The Female Beat Poet Who Wrote About Sex and Love

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Lenore Kandel c.1960

To mark World Poetry Day, we pay homage to Lenore Kandel, a rare feminist voice in the literary counterculture of the 1960s

For those who have read Jack Kerouac’s 1963 novel Big Sur, you may be familiar with a character named Romana Swartz, “a big Rumanian monster beauty”, as the author describes her. Romana Swartz, was, in fact, based on a real-life figure that Kerouac had met in San Francisco named Lenore Kandel. Whilst it is often stated that Kandel was “immortalised” by the Beat author, she is far more than a mere muse to the male-centric genre that dominated 1960s literary counterculture (a genre that still remains a favourite to namecheck among ‘lit-bros’ the world over).

Kandel was a poet and activist in her own right, one of the only women affiliated with the Beat movement, who wrote about the transcendental nature of love and sex. Her most notorious work, The Love Book, was a small pamphlet of poems, including To Fuck With Love, which contains such lines as: “I kiss your shoulder and it reeks of lust / the lust of erotic angels fucking the stars,” and, “I love you / your cock in my hand, stirs like a bird, in my fingers, as you swell and grow hard in my hand, forcing my fingers open, with your rigid strength, you are beautiful / you are beautiful, you are a hundred times beautiful.” To mark World Poetry Day, we pay homage to Kandel’s life and work – she is one of the most important, yet under-appreciated, feminist writers who ever lived. 

Seminal Moments 

Kandel was born in New York in 1932 to Russian and Mongol parents, with her interest in poetry apparent from a young age. After attending college in her home state, she moved to San Fransico in 1960, where she met Allen Ginsberg, Gary Snyder and Lew Welch, and began a romantic relationship with the latter. By the mid-60s, Kandel was living in the Haight-Ashbury, as one of the central figures in the hippie and Beat scene. In 1966, The Love Book was banned from being sold in the area’s Psychedelic Book Shop, on the grounds that it “excited lewd thoughts”. This instigated a lengthy court case, with the jury deciding the book was obscene and should be outlawed. Of course, such controversy only worked in Kandel’s favour, bringing her writing to the attention of a wider audience. 

Kandel went on to join the Haight-Ashbury’s community anarchist group the Diggers, who provided free food and medical care to the community. On the cusp of San Francisco’s 1967 Summer of Love, she took part in the Human Be-In in Golden Gate Park, as the only woman to read on stage. (It was her 35th birthday, and the entire crowd of 30,000 people sang her Happy Birthday.) The same year, Kandel published her first – and last – full book of poetry titled Word Alchemy. “Poetry is never compromise,” she penned in the introduction. “It is the manifestation/translation of a vision, an illumination, an experience...”

The writer went on to make a cameo appearance in the Kenneth Anger film Invocation of My Demon Brother (1969), puffing on a joint held in a miniature skull. In 1976, she recited an impromptu poem at The Last Waltz concert, the subject of a documentary of the same name directed by Martin Scorsese. But tragically, just four years later, Kandel was involved in a motorcycle crash that rendered her barely able to walk after suffering massive trauma to her spine. Despite her physical setback, she continued to work and write until her death in 2009, from a short illness with lung cancer.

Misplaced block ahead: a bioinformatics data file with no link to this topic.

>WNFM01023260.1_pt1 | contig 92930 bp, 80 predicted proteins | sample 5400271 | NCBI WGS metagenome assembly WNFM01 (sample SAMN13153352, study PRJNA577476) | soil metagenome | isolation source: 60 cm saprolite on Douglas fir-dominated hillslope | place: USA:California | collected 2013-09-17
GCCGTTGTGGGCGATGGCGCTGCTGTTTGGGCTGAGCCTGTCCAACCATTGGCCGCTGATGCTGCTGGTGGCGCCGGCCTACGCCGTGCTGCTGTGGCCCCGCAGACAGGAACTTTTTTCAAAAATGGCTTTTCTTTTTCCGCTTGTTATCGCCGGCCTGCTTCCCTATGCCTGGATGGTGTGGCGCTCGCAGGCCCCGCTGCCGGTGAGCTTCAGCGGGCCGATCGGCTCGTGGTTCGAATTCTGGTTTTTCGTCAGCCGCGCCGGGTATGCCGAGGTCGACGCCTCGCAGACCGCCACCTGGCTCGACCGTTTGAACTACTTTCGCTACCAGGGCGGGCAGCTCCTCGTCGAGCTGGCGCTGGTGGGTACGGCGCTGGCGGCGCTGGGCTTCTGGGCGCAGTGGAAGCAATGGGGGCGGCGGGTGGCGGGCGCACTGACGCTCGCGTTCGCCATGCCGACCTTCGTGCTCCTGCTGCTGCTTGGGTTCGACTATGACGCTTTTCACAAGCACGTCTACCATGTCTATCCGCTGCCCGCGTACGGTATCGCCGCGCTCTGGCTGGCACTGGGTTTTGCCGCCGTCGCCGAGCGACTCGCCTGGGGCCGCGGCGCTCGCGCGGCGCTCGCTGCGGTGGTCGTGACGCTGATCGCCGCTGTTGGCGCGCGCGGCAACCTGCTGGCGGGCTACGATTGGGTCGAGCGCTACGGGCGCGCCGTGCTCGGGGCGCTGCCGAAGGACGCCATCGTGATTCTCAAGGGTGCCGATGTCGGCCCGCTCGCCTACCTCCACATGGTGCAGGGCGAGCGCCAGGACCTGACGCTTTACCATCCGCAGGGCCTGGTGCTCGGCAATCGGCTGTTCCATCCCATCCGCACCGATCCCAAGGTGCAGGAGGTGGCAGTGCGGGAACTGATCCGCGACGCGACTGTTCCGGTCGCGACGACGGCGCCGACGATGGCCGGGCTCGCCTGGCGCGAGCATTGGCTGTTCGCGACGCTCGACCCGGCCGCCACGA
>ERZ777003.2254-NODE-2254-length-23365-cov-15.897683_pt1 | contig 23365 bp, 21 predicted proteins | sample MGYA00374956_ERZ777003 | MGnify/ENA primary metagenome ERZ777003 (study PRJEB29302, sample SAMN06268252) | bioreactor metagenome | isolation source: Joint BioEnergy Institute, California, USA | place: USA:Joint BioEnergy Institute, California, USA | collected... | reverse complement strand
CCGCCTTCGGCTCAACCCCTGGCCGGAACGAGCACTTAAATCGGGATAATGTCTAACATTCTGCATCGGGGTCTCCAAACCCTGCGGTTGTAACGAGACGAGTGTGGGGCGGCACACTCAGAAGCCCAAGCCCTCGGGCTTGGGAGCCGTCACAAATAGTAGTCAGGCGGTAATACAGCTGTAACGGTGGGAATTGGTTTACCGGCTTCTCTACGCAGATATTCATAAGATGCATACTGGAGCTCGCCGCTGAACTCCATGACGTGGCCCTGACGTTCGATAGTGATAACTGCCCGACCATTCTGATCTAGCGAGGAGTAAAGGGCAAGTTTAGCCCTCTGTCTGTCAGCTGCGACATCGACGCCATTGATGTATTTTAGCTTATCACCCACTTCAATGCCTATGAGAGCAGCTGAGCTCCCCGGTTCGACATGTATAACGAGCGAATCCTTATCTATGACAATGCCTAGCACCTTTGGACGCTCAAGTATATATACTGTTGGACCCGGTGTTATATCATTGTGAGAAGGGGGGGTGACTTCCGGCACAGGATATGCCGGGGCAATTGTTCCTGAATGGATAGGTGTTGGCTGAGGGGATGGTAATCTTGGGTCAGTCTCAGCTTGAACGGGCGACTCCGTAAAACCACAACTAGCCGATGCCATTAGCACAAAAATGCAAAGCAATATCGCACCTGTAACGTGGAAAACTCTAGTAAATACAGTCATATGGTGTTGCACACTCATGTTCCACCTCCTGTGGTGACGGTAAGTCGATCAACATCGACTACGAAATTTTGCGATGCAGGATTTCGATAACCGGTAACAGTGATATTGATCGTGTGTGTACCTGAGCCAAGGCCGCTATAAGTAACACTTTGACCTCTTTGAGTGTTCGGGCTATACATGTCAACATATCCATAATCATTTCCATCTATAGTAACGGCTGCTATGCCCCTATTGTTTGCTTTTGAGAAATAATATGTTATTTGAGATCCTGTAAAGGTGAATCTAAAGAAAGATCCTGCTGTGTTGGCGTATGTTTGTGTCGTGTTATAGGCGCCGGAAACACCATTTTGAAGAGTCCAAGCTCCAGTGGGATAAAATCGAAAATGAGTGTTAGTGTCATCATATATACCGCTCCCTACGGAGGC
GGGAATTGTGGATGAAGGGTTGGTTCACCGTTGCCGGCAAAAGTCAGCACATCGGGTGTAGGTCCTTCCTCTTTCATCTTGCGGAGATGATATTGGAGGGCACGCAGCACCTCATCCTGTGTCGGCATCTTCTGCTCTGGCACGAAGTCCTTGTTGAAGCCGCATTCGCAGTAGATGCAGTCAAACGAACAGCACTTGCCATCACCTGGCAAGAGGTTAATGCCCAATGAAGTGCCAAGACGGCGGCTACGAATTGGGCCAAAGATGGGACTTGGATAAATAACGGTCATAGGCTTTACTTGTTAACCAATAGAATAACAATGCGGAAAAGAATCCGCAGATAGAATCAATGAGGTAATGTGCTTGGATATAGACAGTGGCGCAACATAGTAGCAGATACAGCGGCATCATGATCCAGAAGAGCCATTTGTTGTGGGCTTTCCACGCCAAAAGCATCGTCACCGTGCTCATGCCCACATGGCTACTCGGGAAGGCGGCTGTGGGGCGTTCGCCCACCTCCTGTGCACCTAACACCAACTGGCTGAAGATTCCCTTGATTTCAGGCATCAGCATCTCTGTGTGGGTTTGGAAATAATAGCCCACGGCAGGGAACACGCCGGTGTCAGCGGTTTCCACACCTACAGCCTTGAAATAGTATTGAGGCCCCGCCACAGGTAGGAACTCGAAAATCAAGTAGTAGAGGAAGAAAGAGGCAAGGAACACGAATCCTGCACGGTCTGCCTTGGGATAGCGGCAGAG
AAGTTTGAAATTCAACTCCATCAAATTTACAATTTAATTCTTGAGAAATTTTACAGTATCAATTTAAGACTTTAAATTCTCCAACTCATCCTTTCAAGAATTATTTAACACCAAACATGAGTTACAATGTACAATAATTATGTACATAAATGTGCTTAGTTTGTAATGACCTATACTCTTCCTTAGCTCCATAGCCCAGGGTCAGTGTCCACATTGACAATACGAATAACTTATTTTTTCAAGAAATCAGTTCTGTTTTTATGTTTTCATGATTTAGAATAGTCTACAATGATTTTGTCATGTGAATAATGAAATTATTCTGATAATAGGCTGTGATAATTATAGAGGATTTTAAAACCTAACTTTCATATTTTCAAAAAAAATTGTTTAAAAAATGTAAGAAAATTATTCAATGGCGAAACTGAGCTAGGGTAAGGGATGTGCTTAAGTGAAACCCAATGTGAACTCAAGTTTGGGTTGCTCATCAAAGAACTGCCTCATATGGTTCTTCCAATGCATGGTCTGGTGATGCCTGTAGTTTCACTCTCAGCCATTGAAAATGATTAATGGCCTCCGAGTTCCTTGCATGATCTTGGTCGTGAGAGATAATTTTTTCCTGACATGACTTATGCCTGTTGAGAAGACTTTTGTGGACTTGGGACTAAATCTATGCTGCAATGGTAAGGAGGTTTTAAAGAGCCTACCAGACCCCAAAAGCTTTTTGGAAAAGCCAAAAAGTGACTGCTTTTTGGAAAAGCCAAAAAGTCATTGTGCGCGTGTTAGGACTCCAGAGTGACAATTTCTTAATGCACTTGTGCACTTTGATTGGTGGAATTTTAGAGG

Defining Features

“I met Lenore in 1965 at a citywide meeting of artists opposed to the war in Vietnam,” said actor Peter Coyote, founder of the Diggers, describing his friend Kandel. “Lenore was physically beautiful and physically commanding. She had this voluptuous plumpness about her and an absolute serenity. She was working as a belly dancer and would sew these beaded curtains to make money on the side. We would sit around and smoke dope and talk about philosophy and art. She was an enlightened person, a great being.”

In Big Sur, Dave Wain – Romana Swartz’ boyfriend, based on Kandel’s partner Lew Welch – describes her as walking around the Zen-East House, “wearing only purple panties”. She was “a big Rumanian monster beauty of some kind,” continues the protagonist Jack Duluoz. “I mean with big purple eyes and very tall and big (but Mae West big)... but also intelligent, well-read, writes poetry, is a Zen student, knows everything.”

She’s an AnOther Woman Because... 

As Haight-Ashbury historian Charles Perry notes: “Why Kandel’s book was singled out as obscene was the subject of much speculation. Certainly the poems were about sex, but in a rather romantic and high-minded way for all the four-letter words they contained. They read as if Elizabeth Barrett Browning had taken acid and set about to describe the sex act with relish as a cosmic event, identifying the lovers as the Divine Couple of Hindu mythology. It was virtually a celebration of monogamy, and there was far coarser eroticism available on newsstands and in bookstores all over San Francisco.” 

Such speculation is rather unnecessary, however. Evidently, such a furore stemmed from the fact that Kandel was a woman who had the audacity to write openly about sexual experience that she enjoyed as an active participant. What her male counterparts could get away with, for Kandel it became a matter of legality and the subject of moral outrage. “When a society becomes afraid of its poets, it is afraid of itself. A society afraid of itself stands as another definition of hell,” said Kandel, of her censorship battle. “A poem that is written and published becomes available to those who choose to read it.” An AnOther Woman through and through.